The disappearance of a decorated FBI agent’s wife leads him to a secret government unit assembled to hunt a group of ruthless terrorists – shadowy figures that may or may not be from this world.
Rocko’s Modern Life
Rocko’s Modern Life is an American animated series created by Joe Murray. The show aired for four seasons between 1993 and 1996 on Nickelodeon. Rocko’s Modern Life is based around the surreal, parodic adventures of an anthropomorphic, Australian-immigrant wallaby named Rocko, and his new life in the city of O-Town. The show explores his American life as well as the lives of his friends: the gluttonous steer Heffer, the neurotic turtle Filburt, and Rocko’s faithful dog, Spunky. The show is laden with adult humor, including double entendres, innuendos, and satirical social commentary.
Joe Murray initially created the title character for an unpublished comic book series in the late 1980s, and later reluctantly pitched the series to Nickelodeon, who were looking for edgier cartoonists for their new Nicktoons block. The network gave the staff a large amount of creative freedom, the writers targeting both children and adults. The show’s animation stylistically features crooked architecture. In addition, Murray picked many newcomer voice actors, such as Tom Kenny and Carlos Alazraqui, who have gone on to become very popular. The show was the fourth Nicktoon to premiere. Kenny described the show’s impact in an interview, saying, “Rocko’s Modern Life was just one of those shows that were the first break for a lot of people who went on to do other stuff in the business.”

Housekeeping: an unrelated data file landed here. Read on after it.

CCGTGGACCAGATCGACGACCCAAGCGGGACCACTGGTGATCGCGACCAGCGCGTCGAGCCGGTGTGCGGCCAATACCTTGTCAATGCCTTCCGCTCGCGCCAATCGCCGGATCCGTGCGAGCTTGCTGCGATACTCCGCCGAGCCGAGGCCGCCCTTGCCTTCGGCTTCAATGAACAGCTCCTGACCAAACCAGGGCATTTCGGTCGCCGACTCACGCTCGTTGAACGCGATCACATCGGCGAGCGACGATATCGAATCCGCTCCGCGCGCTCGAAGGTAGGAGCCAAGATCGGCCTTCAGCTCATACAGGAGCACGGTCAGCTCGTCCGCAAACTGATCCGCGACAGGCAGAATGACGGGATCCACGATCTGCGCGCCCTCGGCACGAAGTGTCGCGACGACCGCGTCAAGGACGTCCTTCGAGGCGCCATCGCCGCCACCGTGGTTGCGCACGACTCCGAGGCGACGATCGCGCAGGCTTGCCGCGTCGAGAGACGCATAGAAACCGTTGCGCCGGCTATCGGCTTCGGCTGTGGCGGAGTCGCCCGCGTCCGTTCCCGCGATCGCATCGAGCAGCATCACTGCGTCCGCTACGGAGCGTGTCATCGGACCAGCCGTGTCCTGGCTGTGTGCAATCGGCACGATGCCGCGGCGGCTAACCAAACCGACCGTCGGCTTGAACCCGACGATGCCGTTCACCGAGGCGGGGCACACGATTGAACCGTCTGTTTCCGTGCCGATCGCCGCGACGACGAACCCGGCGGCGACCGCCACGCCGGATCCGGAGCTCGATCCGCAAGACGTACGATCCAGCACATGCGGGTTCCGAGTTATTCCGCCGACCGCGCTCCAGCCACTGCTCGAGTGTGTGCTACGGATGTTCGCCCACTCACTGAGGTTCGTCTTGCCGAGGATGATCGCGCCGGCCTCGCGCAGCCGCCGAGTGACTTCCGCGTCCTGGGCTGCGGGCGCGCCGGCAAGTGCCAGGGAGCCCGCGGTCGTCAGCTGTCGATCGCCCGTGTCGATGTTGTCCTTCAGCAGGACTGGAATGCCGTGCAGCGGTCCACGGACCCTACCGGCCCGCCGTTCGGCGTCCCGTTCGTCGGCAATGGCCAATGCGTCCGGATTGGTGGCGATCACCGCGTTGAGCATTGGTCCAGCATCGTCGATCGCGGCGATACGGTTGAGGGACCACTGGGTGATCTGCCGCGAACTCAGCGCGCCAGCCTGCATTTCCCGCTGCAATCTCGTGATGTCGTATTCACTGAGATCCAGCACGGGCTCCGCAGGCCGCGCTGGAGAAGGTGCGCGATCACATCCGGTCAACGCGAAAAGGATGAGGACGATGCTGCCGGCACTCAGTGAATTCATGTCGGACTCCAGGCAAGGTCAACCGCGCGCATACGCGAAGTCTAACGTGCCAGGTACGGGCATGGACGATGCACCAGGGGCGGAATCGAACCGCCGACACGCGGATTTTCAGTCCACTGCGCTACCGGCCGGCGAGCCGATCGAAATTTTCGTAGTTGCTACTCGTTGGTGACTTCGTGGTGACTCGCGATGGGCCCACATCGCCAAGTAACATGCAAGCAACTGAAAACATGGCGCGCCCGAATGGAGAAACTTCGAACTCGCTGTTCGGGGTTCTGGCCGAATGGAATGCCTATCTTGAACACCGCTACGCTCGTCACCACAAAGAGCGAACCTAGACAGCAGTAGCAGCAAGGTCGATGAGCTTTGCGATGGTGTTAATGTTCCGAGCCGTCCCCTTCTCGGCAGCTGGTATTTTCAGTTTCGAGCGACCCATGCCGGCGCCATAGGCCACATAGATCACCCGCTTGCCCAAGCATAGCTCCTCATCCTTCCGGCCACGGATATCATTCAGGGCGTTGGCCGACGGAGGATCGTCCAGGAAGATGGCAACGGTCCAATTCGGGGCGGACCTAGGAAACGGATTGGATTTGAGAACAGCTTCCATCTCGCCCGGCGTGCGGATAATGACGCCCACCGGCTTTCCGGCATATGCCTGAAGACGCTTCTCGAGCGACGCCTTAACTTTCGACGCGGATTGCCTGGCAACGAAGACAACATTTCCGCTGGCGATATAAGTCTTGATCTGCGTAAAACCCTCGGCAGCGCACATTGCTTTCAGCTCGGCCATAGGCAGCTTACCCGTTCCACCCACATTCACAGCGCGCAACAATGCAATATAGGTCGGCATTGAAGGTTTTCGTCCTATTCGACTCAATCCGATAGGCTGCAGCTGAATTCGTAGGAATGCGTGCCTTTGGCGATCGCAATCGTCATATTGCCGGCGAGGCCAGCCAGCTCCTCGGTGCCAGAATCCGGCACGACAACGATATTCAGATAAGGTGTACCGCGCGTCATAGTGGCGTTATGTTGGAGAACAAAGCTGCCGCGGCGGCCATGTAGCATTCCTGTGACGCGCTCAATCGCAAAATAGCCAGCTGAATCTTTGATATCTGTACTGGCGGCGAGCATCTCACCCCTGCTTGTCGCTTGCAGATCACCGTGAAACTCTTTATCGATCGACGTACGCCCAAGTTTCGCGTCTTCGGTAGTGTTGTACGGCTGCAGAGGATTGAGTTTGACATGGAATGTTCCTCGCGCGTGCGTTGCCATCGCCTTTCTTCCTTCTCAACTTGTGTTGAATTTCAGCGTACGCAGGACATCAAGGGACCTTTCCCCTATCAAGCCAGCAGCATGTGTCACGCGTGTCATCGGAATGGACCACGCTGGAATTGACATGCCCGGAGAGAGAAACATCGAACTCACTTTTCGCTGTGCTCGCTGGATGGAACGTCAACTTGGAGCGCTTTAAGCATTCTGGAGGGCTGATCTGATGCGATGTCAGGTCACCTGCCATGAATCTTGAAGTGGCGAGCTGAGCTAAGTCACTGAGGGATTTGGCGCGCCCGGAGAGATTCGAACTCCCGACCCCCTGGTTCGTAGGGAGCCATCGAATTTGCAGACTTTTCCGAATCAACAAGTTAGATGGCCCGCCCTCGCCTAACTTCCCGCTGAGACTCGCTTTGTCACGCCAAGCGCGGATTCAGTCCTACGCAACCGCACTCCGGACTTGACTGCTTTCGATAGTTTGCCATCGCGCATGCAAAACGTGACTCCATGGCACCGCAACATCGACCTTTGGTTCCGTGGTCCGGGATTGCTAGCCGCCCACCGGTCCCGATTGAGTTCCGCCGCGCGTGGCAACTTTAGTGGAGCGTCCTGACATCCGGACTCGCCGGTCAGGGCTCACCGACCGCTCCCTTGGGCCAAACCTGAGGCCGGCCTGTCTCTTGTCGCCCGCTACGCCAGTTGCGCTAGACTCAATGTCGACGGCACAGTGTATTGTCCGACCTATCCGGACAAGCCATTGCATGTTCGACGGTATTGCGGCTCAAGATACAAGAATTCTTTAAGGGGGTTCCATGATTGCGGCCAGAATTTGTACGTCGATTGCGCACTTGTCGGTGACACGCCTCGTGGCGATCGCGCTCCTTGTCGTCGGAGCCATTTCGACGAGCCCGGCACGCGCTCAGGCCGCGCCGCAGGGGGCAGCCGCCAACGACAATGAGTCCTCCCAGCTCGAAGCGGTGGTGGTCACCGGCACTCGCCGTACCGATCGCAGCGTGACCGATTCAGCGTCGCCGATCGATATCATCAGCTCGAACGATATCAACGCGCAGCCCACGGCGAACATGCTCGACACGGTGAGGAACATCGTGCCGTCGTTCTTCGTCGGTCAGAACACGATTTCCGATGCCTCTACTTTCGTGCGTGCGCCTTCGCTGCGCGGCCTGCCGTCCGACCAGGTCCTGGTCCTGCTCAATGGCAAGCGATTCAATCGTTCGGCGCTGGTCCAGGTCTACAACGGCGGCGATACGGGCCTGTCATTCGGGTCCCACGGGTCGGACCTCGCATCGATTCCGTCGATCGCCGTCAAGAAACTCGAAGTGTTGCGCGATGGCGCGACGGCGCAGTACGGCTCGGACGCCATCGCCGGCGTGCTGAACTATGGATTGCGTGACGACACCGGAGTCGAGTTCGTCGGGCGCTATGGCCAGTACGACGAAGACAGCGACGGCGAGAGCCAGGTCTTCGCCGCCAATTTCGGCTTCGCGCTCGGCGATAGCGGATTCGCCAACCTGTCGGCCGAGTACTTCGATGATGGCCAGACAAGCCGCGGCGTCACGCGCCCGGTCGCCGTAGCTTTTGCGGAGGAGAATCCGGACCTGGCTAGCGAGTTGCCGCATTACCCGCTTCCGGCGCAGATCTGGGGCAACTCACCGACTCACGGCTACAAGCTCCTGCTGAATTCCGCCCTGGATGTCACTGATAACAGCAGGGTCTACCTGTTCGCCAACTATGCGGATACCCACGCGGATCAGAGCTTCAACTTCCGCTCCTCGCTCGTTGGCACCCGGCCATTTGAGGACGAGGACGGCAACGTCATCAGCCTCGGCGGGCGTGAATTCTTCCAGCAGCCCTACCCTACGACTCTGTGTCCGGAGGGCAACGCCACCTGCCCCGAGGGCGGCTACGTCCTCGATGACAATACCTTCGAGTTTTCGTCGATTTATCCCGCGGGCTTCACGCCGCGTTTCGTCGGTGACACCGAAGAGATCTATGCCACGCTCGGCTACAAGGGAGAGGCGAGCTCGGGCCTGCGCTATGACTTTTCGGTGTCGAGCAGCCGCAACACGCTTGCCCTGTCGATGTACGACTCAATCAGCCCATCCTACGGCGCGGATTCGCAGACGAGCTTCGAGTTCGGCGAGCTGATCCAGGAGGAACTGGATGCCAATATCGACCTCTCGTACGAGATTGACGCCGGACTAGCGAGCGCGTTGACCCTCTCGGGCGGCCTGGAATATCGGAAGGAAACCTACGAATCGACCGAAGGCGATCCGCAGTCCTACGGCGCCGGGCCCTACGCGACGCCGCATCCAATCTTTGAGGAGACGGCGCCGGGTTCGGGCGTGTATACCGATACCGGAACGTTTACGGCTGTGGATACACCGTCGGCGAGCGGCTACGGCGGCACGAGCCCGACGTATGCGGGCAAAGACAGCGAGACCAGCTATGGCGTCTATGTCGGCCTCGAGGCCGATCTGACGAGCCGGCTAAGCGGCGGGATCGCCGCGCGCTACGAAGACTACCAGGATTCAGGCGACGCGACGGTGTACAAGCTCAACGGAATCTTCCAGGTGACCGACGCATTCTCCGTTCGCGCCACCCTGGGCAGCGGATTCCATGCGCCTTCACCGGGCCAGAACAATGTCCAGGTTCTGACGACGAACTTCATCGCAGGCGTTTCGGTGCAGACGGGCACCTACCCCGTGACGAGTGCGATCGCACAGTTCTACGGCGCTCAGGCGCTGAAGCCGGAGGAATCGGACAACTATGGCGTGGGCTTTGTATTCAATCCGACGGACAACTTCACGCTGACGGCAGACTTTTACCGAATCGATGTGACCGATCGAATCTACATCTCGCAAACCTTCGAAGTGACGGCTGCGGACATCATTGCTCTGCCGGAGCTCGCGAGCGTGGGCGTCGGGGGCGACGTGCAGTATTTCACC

Vanessa Helsing, the daughter of famous vampire hunter and Dracula nemesis Abraham Van Helsing is resurrected five years in the future to find out that vampires have taken over the world and that she possesses unique power over them. She is humanity’s last hope to lead an offensive to take back what has been lost.
Eli Stone is an American legal comedy-drama TV series, named for its title character. The series follows Stone, a San Francisco lawyer who begins to have hallucinations, which leads him to two possible conclusions: a potentially fatal brain aneurysm, and the chance that something greater is at work. His visions lead him to accept cases with little monetary gain but a lot of moral goodness.
Being a teenager is hard enough. Being a Wolfblood teenager is ten times more complicated. 14 year old Maddy loves her abilities – heightened senses, being faster, stronger and more graceful – but hates the secrets that come with them.
Justice League is an American animated television series which ran from 2001 to 2004 on Cartoon Network. It is part of the DC animated universe. The show was produced by Warner Bros. Animation. It is based on the Justice League of America and associated comic book characters published by DC Comics. After the second season, the series was renamed Justice League Unlimited, and aired for an additional three seasons.